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Thread: Hunter's Point South

  1. #1

    Default Hunter's Point South

    I was in LIC a couple of weeks ago and forgot to post these views of the new Hunter's Point South Park. Decided the project should have its own thread.

    The waterfront is complete to 54th Ave.






    How quickly attitudes change. There's a dedicated bikeway along Center Blvd, but it ends at the not-too-old Gantry Plaza State Park. There the street is unbike-friendly cobblestone.






    As you'd expect, the views are outstanding.





    There's a new high school. Hopefully, the streetscape won't be as dismal as parts of Queens West.








    The Peninsula in Phase II



    I didn't get a shot of the oval lawn. It's actually an artificial turf field. Nice they integrated it into the park design.
    Last edited by ZippyTheChimp; September 12th, 2013 at 10:47 PM.

  2. #2

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    Documents and other project info:

    NYCEDC - Hunter's Point South

  3. #3

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    Crit> Hunter's Point South Park

    Alan G. Brake explores New York's newest waterfront park by Thomas Balsley Associates and Weiss/Manfredi.


    Hunter's Point South Park.
    Albert Vecerka / Esto

    As New York City's Bloomberg administration comes to an end, one of its major accomplishments is coming into focus: the construction of a new middle-income neighborhood on the formerly industrial waterfront of Long Island City, Queens. Known as Hunter's Point South, the area includes thousands of apartments (many of which are permanently affordable), ground floor retail, a bold new school by FXFOWLE Architects, and an expansive new park designed by Thomas Balsley Associates and Weiss/Manfredi.

    The park’s design displays clever pragmatism that capitalizes on the site’s assets. Lacking a dedicated conservancy, this city park needs to be tough and low maintenance. Balsley, a veteran of city public space projects, has figured out how to pack a visual and programmatic punch within a constrained budget.




    The newly completed first phase is divided into four distinct zones: to the south a sandy “beach,” at the center a large lawn and amphitheater, to the north a decorative “rail garden,” and finally a dog park. The lawn is dominated by a large oval surrounded by curved, stepped terraces which create an amphitheater to watch games or take in the magnificent view of the East River and the midtown skyline. The oval serves a number of functions: it creates a focal point for the park, which opens up views on axis with the street; it also cleverly separates natural turf areas from the artificial turf within the oval (if the natural grass is green, the artificial turf appears seamless with the natural); it also serves as an athletic field for the new school across the street.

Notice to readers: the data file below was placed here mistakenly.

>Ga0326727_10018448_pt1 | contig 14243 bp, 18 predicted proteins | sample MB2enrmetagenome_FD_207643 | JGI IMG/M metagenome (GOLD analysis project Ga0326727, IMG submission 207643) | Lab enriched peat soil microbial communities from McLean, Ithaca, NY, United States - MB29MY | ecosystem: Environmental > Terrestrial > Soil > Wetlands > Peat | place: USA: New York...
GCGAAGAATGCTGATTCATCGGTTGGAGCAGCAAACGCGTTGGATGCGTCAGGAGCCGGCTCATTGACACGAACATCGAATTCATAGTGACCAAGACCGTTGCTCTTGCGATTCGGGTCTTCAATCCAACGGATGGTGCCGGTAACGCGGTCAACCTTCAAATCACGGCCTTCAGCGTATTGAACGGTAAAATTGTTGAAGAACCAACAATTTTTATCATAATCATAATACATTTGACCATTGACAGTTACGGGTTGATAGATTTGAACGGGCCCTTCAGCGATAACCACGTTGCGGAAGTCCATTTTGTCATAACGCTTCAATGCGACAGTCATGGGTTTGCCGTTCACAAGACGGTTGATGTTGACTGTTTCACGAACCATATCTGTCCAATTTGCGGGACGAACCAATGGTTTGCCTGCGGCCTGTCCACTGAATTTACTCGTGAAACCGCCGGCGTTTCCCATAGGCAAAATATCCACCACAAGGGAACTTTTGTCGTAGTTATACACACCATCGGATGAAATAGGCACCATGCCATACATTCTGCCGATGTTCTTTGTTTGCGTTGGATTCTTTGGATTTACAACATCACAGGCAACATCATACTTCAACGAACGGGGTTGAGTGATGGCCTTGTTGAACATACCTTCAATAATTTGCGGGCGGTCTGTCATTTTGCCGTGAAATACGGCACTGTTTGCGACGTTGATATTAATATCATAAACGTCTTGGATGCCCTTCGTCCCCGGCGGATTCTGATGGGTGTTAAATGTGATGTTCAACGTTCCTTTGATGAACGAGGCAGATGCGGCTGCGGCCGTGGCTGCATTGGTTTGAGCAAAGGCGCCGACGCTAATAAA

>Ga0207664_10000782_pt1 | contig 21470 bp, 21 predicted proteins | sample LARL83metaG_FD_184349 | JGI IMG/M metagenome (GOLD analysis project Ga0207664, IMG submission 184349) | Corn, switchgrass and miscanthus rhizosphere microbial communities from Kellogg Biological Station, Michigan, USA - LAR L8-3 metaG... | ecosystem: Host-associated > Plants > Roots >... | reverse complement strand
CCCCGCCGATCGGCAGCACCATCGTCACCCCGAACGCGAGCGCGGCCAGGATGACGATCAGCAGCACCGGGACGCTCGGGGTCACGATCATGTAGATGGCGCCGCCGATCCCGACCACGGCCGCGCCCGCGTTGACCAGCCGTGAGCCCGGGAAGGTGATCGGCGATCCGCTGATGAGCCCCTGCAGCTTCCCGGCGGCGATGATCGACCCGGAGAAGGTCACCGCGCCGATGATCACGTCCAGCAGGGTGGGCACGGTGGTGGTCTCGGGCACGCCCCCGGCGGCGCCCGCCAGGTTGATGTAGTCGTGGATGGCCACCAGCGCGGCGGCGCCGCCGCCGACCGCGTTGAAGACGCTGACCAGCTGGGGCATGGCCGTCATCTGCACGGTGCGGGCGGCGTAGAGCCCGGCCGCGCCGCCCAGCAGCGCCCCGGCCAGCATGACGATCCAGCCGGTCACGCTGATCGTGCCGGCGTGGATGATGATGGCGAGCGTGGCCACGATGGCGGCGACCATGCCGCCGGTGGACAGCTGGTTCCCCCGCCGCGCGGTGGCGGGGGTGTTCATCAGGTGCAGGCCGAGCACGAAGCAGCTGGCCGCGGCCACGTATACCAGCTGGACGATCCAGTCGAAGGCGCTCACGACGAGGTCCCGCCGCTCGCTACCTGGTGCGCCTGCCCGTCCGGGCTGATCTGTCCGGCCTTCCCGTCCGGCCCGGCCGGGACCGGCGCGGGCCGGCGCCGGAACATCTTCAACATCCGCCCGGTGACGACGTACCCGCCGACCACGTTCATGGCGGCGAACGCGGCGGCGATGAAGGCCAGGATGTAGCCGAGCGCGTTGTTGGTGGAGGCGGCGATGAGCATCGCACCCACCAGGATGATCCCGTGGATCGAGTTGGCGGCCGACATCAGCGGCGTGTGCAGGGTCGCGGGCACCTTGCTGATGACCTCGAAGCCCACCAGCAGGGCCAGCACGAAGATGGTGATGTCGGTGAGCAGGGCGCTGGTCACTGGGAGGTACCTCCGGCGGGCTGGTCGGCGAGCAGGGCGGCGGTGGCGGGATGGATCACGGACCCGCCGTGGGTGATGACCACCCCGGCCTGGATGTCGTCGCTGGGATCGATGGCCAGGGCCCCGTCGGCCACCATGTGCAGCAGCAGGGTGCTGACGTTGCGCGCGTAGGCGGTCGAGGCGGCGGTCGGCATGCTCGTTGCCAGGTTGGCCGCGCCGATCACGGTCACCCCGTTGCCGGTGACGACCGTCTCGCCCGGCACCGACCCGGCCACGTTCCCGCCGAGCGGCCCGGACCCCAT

Weiss/Manfredi consolidated various park functions—bathrooms, storage, concession stand, shade structure—into one large curving pavilion that echoes the shape of the oval. A pleated metal canopy—angled to accommodate photovoltaic panels, which power the structure—extends almost to the water’s edge, and provides shade for a nearby ferry launch. Together, the oval and pavilion create a formal element that makes the park appear larger than it is, and one that emphasizes the horizon, including the UN, the Empire State building, and Kahn’s FDR Four Freedoms memorial.

    North of the oval, the “rail garden” includes tracks aligned with the original right of way, punctuated by grasses and edged by walls of board-formed concrete. The designers used standard issue city streetlights, but shortened the posts to create more human scaled lighting, one of many resourceful and budget-conscious decisions. The garden is meant to recall the area’s industrial past, and while it is a pleasant space, it feels more like a threshold between the large lawn and the adjacent dog run than a destination of its own.






    A new separated bike path lines the eastern edge of the park. Bioswales with gabion walls capture stormwater, and the entire park is designed to withstand floods and storm surges (the park, then under construction, survived Hurricane Sandy largely unscathed).